There is far too much to say, or not say, about the challenges of living through a pandemic. But here is a television commercial that tells a positive story. You don’t need to care about the product named at the end, instead think about what it means to have a shared story.
The Episcopal Church in the US has put together some lovely resources for storying faith. Here is their main site, which includes an introductory booklet, and a full guide.
Deborah Jorgens recently successfully defended her MA capstone project at Luther Seminary. Her paper is a lovely, concise, and eloquent description of the power involved in creating room for elders in a community to share their stories with the wider community. She was particularly focused on a Christian ministry setting that was predominately white and …
A lovely piece from the Duke Faith&Leadership blog about the epistemological convictions embodied in indigenous storytelling.
As someone who has been partnered for more than 30 years with a man, and who is raising with him our two sons, I’m so grateful that cultural creatives are finally bringing this strong message of compassionate and wise masculinity to public notice:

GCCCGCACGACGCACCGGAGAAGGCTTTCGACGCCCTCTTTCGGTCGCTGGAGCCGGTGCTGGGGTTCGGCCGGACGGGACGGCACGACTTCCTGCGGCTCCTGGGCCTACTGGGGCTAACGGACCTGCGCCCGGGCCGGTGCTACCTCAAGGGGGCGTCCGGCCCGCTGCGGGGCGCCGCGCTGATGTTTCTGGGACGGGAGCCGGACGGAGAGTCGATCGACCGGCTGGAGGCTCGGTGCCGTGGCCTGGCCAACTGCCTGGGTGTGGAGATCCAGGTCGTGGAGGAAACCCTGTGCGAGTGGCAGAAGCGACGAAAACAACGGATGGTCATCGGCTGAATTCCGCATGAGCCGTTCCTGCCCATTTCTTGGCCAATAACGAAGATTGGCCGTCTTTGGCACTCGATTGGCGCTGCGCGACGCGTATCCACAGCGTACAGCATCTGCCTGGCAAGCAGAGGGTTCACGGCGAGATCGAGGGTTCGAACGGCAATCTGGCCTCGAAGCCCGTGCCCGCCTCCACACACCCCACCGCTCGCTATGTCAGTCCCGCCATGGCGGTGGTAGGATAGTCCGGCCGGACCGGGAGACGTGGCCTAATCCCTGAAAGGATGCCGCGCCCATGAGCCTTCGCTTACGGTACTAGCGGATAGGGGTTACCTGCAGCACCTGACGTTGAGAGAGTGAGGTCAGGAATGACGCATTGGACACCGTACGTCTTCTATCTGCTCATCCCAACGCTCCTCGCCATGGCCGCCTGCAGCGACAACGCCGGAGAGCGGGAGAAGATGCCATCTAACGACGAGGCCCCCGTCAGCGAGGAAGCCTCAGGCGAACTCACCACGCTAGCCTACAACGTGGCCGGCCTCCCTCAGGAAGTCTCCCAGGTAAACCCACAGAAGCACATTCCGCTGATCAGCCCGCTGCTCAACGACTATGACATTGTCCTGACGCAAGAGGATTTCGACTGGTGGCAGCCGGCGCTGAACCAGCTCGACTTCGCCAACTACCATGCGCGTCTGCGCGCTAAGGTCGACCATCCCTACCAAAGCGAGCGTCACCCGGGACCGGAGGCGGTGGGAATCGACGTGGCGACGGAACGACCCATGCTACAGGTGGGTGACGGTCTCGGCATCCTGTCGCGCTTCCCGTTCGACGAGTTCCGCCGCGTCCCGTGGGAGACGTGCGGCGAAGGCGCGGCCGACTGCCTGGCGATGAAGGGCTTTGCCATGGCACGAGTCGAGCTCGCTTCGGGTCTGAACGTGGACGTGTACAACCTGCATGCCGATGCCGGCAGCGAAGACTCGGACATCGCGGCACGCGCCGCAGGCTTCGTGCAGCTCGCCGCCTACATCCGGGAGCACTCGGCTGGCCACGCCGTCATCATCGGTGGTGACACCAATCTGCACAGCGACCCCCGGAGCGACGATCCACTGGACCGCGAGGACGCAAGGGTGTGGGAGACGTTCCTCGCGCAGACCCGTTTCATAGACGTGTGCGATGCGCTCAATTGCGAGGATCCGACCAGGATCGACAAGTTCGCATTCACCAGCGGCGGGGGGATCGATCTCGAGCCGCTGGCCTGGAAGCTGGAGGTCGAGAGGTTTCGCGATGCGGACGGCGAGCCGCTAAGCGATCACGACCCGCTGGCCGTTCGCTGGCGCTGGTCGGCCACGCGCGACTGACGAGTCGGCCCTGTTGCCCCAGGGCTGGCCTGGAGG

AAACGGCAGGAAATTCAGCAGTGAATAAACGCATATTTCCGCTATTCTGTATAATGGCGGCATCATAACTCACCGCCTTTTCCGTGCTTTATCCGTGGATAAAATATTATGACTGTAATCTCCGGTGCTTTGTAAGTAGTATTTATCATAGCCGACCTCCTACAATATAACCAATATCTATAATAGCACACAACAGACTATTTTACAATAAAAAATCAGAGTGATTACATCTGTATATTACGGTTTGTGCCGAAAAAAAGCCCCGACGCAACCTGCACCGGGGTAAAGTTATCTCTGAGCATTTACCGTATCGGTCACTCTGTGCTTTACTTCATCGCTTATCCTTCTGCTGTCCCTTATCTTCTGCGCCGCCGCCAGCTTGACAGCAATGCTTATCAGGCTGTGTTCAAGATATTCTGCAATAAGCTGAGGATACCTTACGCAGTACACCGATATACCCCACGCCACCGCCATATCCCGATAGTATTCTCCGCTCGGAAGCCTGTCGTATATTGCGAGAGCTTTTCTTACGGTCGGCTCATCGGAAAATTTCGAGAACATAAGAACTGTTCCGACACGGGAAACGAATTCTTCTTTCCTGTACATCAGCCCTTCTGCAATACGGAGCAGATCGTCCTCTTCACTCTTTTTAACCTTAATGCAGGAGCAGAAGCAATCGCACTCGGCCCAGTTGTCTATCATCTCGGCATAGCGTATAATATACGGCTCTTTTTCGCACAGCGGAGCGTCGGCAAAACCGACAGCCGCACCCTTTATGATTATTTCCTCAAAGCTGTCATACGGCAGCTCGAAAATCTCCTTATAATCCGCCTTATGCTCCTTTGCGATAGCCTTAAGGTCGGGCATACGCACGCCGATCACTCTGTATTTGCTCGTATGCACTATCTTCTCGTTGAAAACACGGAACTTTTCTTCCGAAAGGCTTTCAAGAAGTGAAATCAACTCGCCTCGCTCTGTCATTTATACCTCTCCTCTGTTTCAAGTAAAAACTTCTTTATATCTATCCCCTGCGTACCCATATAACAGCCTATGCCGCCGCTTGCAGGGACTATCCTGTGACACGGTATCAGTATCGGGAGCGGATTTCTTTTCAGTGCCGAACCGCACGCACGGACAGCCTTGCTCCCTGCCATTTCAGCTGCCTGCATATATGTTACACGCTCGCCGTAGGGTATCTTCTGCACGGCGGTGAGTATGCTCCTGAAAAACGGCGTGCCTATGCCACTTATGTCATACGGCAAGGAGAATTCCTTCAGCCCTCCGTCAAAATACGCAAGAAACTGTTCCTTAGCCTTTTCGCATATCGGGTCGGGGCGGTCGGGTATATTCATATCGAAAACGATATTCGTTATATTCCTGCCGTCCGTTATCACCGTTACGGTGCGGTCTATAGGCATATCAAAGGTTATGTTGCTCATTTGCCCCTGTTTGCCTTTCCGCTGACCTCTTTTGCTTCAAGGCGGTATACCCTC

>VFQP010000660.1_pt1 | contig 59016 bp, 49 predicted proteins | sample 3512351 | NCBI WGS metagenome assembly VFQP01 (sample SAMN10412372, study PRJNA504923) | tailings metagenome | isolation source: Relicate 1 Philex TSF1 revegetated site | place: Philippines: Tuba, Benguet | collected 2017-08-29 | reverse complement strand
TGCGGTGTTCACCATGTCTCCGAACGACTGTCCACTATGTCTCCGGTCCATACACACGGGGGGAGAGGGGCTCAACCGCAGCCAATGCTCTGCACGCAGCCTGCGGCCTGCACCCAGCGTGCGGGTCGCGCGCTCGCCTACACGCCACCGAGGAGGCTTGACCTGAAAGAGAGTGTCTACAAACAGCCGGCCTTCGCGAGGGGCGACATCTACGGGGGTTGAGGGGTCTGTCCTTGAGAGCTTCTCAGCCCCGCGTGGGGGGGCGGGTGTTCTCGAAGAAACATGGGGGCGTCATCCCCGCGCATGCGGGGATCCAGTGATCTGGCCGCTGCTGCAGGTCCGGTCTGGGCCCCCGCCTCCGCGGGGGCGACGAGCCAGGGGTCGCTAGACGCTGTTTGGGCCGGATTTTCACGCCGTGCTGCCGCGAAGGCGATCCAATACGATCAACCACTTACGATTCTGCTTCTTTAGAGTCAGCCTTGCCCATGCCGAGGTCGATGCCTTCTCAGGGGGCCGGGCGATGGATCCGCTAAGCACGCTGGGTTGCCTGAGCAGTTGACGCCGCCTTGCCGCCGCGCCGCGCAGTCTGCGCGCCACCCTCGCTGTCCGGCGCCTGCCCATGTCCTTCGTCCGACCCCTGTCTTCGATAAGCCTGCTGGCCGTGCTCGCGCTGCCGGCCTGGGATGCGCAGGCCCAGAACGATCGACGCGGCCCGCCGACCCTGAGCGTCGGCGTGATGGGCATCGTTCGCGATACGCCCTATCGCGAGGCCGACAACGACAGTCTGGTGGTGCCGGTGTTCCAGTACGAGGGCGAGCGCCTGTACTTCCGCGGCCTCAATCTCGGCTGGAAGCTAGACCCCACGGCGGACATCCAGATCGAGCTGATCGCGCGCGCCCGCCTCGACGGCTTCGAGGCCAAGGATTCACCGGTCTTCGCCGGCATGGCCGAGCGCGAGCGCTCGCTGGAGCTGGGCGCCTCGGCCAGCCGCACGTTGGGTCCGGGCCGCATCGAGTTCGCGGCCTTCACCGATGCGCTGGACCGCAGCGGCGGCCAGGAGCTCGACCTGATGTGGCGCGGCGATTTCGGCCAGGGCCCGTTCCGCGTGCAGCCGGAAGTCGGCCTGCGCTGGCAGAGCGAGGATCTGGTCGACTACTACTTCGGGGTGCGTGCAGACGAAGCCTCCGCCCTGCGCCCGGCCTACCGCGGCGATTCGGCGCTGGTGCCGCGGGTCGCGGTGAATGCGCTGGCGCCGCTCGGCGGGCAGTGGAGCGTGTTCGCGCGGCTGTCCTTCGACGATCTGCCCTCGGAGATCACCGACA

This is an essay about the best piece of storytelling I’ve encountered in a long time — Hannah Gadsby’s stand-up comedy special on Netflix. Yes, she’s funny, but she’s also an incredibly powerful truth teller. This NPR essay points to some of the reasons why — but watch the special first!
Here’s a lovely post about the First Baptist Church of McMinnville, Oregon, and its use of storytelling to create community, remember history, and engage people beyond the sanctuary. The post includes a variety of very useful resources for doing this kind of storytelling particularly in the context of worship.
“I’ll tell my story” is a project of the Sarah Webster Fabio Center for Social Justice. Formerly incarcerated persons tell their stories through the creation of digital stories using the CDS methodology.
Photovoice is both a practice and a research methodology, and it is energizing and empowering to see the ways various people are using this medium to nurture justice: Wendy Ewald, professional photographer who is a passionate advocate of photo voice work the Chiapas Photography Project, a photo voice project in the Chiapas region of Mexico …
Sr. Liz Thoman, long time advocate of media education, spoke with me often about her joy in doing photography as a spiritual practice. It is lovely to see that Eileen Crowley has extended this idea and developed a website to help people engage photography through this lens.